Tuesday, 3 May 2016
The First Jets - Huckebein
After the failure of the Flitzer Project, Focke Wulf turned back to the 183. This was a true swept wing design. Swept wings reduce drag and the formation of shock waves as a plane approaches the speed of sound, i.e. transonic speeds.
The 183 had the usual problem of the poor quality early jet engines being unable to cope with long air intakes, hence the short body. So the tail had to be thrown back leading to doubts about flutter. The 183 prototype was still under construction when British troops captured the factory in April, 1945.
German designers knew more about swept wing designs than anybody else but a true understanding of the maths didn't come until later. Swept wings are fast but they introduce a whole new set of problems. Firstly landing speeds go up and the 183 would have had a narrow track landing configuration as there was no room in the thin wings for the wheels. Couple this to makeshift airfields and you have potential issues.
IAe 33 Pulqui II
The 183 would have had a 600mph top speed and a 47K' ceiling but would it have worked? The omens are not good.
After the war, Tank moved to Argentina and designed the IAe 33 Pulqui II as a successor to the pedestrian but functional Meteor. The plane is a reworked 183, with a British engine allowing a longer body.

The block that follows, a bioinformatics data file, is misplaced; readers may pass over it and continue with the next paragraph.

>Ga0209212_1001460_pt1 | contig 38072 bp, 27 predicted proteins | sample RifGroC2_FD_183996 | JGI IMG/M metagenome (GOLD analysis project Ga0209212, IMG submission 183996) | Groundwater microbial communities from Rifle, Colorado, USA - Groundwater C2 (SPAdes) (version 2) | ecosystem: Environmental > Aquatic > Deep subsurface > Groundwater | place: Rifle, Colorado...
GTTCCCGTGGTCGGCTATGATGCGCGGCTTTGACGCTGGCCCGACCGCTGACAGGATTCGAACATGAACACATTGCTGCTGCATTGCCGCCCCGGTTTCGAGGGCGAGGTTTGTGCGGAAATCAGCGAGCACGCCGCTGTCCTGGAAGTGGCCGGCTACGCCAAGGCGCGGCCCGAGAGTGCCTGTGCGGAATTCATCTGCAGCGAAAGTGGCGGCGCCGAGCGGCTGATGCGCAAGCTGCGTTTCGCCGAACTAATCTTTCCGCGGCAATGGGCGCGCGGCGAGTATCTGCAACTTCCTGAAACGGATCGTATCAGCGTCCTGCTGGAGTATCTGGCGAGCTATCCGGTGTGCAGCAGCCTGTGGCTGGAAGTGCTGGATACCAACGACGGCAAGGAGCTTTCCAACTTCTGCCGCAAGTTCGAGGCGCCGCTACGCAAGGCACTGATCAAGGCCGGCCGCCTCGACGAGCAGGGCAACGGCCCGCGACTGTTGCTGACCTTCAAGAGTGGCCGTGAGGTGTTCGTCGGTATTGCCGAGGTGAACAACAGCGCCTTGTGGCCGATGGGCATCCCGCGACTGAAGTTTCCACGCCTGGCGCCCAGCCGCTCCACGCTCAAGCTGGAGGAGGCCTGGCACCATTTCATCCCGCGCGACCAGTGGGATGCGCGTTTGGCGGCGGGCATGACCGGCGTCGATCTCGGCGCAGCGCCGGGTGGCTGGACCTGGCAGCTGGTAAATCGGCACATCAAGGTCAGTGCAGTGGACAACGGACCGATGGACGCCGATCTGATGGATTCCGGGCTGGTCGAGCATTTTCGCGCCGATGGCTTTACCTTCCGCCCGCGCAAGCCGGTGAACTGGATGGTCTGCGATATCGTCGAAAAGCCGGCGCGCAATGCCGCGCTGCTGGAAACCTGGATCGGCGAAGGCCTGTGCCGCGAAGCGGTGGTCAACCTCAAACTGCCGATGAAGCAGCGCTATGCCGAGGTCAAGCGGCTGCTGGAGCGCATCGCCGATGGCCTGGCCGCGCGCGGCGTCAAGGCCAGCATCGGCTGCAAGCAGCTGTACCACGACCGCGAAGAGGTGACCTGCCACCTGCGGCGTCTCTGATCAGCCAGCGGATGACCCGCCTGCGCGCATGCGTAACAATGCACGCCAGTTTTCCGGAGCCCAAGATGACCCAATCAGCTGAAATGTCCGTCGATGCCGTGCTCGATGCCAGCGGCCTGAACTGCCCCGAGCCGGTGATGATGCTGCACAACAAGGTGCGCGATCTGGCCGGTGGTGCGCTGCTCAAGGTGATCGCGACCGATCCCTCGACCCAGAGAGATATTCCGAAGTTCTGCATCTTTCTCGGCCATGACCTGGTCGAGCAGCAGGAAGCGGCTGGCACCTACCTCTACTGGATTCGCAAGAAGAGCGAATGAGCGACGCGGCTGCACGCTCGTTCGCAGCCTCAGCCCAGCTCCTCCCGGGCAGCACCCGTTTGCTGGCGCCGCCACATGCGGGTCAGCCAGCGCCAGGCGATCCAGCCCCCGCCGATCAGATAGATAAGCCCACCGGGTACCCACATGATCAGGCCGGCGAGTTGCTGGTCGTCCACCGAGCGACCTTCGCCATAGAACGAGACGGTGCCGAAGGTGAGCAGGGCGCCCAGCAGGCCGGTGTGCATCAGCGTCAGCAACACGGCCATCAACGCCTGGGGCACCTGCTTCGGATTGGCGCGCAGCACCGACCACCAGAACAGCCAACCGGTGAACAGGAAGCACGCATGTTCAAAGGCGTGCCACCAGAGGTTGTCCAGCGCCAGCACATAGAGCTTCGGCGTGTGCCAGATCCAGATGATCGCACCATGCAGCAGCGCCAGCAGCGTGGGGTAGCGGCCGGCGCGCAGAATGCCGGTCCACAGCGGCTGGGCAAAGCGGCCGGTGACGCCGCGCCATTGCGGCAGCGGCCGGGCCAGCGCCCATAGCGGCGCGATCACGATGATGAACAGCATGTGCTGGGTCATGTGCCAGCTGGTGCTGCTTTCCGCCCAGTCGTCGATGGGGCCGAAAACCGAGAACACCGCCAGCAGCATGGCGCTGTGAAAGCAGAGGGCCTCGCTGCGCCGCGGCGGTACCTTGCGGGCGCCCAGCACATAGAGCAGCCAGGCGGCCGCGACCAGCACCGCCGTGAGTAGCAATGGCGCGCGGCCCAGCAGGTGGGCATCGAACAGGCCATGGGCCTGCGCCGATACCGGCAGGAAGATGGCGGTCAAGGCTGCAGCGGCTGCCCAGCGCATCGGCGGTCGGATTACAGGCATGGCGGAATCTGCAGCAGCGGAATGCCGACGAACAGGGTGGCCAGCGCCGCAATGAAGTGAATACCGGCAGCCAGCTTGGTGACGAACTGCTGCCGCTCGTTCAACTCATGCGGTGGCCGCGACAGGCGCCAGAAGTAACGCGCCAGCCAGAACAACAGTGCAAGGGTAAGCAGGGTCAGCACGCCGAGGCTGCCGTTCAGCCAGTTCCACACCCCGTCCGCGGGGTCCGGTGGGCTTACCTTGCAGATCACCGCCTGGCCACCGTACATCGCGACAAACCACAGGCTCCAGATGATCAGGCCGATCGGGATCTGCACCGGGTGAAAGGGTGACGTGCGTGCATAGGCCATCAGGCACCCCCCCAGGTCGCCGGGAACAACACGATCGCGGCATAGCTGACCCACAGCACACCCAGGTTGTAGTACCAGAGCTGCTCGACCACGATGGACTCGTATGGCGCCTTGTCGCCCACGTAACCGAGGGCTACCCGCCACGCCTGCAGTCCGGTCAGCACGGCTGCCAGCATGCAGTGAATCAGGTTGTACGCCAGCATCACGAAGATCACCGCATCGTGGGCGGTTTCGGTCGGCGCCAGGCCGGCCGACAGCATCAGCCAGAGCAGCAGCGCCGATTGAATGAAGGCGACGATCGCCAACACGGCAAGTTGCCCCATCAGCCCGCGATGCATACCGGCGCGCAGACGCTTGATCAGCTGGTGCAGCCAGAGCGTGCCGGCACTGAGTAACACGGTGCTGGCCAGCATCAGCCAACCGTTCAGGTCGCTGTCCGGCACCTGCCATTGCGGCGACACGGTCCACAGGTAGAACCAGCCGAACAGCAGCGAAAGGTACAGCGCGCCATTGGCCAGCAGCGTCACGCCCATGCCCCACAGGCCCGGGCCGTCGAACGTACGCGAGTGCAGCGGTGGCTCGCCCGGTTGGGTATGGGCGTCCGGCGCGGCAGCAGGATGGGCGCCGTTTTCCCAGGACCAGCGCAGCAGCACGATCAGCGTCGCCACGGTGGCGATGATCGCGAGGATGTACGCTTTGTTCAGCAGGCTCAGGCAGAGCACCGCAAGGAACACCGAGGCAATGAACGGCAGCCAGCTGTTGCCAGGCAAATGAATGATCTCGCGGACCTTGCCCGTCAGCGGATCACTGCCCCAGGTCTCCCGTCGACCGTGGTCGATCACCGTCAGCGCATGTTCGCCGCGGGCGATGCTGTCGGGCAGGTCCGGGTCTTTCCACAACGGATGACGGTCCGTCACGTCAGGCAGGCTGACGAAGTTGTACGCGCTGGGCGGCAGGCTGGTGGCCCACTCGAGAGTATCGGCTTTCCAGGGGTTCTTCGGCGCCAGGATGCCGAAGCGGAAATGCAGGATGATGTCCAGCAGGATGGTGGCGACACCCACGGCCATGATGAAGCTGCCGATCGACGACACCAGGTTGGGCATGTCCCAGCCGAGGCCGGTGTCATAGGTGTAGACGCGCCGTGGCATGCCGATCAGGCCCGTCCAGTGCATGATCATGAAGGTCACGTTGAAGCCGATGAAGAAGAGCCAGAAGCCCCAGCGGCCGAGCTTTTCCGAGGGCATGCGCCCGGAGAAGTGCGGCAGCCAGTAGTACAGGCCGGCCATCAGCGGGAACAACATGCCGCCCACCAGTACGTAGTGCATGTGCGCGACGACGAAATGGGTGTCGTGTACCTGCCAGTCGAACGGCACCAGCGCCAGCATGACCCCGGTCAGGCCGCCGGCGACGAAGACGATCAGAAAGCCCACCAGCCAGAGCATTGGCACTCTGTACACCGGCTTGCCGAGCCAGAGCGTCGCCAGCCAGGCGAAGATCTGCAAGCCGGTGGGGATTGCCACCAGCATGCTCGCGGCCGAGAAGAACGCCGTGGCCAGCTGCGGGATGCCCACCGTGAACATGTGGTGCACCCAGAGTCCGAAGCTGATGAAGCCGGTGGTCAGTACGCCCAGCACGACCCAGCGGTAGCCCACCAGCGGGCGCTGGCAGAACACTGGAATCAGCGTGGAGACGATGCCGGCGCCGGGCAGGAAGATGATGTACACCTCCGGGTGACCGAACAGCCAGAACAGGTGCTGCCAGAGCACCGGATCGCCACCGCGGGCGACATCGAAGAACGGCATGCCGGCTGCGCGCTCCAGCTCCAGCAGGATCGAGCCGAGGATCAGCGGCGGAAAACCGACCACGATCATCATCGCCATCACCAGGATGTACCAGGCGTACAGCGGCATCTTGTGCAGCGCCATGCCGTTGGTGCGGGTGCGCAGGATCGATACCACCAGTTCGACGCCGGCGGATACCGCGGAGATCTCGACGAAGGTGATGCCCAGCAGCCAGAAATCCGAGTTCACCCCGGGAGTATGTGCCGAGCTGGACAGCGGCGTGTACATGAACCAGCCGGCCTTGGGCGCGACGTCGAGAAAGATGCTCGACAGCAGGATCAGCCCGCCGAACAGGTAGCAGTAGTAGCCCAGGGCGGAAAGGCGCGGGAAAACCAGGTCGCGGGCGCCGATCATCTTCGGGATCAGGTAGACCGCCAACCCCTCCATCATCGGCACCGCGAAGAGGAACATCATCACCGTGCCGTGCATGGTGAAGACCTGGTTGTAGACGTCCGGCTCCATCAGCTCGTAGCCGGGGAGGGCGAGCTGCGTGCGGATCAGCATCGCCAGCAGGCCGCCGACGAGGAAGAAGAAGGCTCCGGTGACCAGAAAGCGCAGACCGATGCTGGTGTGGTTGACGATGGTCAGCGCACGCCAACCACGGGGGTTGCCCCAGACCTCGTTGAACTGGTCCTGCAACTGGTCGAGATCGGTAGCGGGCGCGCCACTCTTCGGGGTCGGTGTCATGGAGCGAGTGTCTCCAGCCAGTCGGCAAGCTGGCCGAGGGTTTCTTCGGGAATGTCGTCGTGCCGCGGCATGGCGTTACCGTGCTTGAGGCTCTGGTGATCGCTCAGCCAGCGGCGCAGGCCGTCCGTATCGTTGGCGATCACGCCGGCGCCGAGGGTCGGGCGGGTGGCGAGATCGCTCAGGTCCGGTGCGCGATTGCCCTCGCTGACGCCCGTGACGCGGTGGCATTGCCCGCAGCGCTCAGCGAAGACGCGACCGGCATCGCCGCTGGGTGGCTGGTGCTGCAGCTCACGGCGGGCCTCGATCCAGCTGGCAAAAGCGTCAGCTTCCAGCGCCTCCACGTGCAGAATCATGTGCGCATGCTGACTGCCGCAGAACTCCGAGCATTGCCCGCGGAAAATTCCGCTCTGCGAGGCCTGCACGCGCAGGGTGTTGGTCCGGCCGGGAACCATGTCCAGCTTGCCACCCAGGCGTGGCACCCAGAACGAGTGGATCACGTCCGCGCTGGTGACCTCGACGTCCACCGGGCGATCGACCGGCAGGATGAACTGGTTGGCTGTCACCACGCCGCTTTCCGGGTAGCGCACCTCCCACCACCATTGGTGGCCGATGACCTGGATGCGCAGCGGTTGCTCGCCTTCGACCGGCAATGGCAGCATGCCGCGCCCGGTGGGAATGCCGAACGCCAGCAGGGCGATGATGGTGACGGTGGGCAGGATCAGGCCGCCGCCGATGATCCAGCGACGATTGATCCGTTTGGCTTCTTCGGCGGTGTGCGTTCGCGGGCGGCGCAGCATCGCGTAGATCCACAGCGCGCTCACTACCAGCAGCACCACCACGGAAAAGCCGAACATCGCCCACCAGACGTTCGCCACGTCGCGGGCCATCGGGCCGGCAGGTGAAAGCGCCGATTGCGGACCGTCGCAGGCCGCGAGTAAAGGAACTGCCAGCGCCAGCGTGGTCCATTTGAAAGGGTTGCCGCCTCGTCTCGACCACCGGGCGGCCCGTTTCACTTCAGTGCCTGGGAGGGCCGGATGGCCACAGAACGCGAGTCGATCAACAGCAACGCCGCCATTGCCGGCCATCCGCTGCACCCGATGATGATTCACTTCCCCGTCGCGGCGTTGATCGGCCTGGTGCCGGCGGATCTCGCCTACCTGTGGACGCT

And it was a dog with awful stability and wing-tip stall issues.
As a swept wing plane approaches stall speed, it loses lift from the wing tips, changing the centre of gravity and pushing the nose up, increasing the stall in a vicious positive feedback.
The landing behaviour of the Sabre gave rise to an all new problem for pilots - the Sabre Dance. Apparently watching novices porpoise towards the runway on landing approach became quite a spectator sport.
The British-engined MIG 15, probably the best of the early swept wing fighters, used a wonderfully Slavic crude but effective way to control the Sabre Dance: runners on the wings that stopped the air sliding down and off the wing tip.
The next generation of western transonic fighters had 'notches' in the wing leading edge which had much the same effect as the MIG's runners.
As far as I know, neither of these fixes were known to German jet designers in the 1940s.
The Germans did experiment with forward-swept wings which avoid the wingtip stall issue all together by stalling first at the wing roots. So why has no one ever built a forward-swept wing fighter?
Well, in a sharp climb the wings warp and the nose lifts, tending to push the plane into a stall.
At least one American transonic fighter made the wing tips wider than the wing root, which also helped to prevent wing tip stall.
And so it goes.
Designers did eventually get it right. The Lightning was the ultimate supersonic swept wing but it wasn't really a fighter. It was a point-defence interceptor where speed and rate of climb trumped all other factors. It had the same function as the Me 163 rocket plane.
Along with the Bloodhound rocket/jet powered missile the Lightning was the last ditch defence of the dispersed British V Bomber airfields. It's job was to keep away Soviet nuclear bombers just long enough for the V Bombers to get airborne and clear.
The Lightning had to use braking parachutes to land and we lost one a month to crashes in the 60s but it climbed at a near vertical inclination straight off the runway. And by God it was fast.
So would the FW 183 been part of the Wonderwaffe? Only if they had ten more years to get it right.